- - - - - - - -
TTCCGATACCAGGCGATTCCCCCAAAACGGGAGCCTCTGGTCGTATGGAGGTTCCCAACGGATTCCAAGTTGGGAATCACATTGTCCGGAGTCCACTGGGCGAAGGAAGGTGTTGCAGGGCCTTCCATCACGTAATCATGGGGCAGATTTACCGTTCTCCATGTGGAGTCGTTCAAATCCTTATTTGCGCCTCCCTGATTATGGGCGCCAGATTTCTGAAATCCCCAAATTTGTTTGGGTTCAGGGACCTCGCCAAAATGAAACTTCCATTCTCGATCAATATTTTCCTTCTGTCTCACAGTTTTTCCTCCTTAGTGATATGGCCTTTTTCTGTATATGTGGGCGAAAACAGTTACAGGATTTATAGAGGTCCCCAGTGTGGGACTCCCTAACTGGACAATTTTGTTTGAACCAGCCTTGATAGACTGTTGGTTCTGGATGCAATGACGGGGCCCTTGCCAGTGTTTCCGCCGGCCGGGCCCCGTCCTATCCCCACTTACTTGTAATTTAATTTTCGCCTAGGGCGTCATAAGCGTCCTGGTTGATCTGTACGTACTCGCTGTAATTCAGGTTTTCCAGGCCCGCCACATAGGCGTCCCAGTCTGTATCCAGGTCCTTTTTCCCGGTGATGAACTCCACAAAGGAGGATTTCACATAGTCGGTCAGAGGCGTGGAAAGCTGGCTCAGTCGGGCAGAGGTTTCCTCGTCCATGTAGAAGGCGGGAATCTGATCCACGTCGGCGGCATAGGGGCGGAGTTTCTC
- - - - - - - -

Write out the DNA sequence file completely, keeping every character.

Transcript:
TTCCGATACCAGGCGATTCCCCCAAAACGGGAGCCTCTGGTCGTATGGAGGTTCCCAACGGATTCCAAGTTGGGAATCACATTGTCCGGAGTCCACTGGGCGAAGGAAGGTGTTGCAGGGCCTTCCATCACGTAATCATGGGGCAGATTTACCGTTCTCCATGTGGAGTCGTTCAAATCCTTATTTGCGCCTCCCTGATTATGGGCGCCAGATTTCTGAAATCCCCAAATTTGTTTGGGTTCAGGGACCTCGCCAAAATGAAACTTCCATTCTCGATCAATATTTTCCTTCTGTCTCACAGTTTTTCCTCCTTAGTGATATGGCCTTTTTCTGTATATGTGGGCGAAAACAGTTACAGGATTTATAGAGGTCCCCAGTGTGGGACTCCCTAACTGGACAATTTTGTTTGAACCAGCCTTGATAGACTGTTGGTTCTGGATGCAATGACGGGGCCCTTGCCAGTGTTTCCGCCGGCCGGGCCCCGTCCTATCCCCACTTACTTGTAATTTAATTTTCGCCTAGGGCGTCATAAGCGTCCTGGTTGATCTGTACGTACTCGCTGTAATTCAGGTTTTCCAGGCCCGCCACATAGGCGTCCCAGTCTGTATCCAGGTCCTTTTTCCCGGTGATGAACTCCACAAAGGAGGATTTCACATAGTCGGTCAGAGGCGTGGAAAGCTGGCTCAGTCGGGCAGAGGTTTCCTCGTCCATGTAGAAGGCGGGAATCTGATCCACGTCGGCGGCATAGGGGCGGAGTTTCTC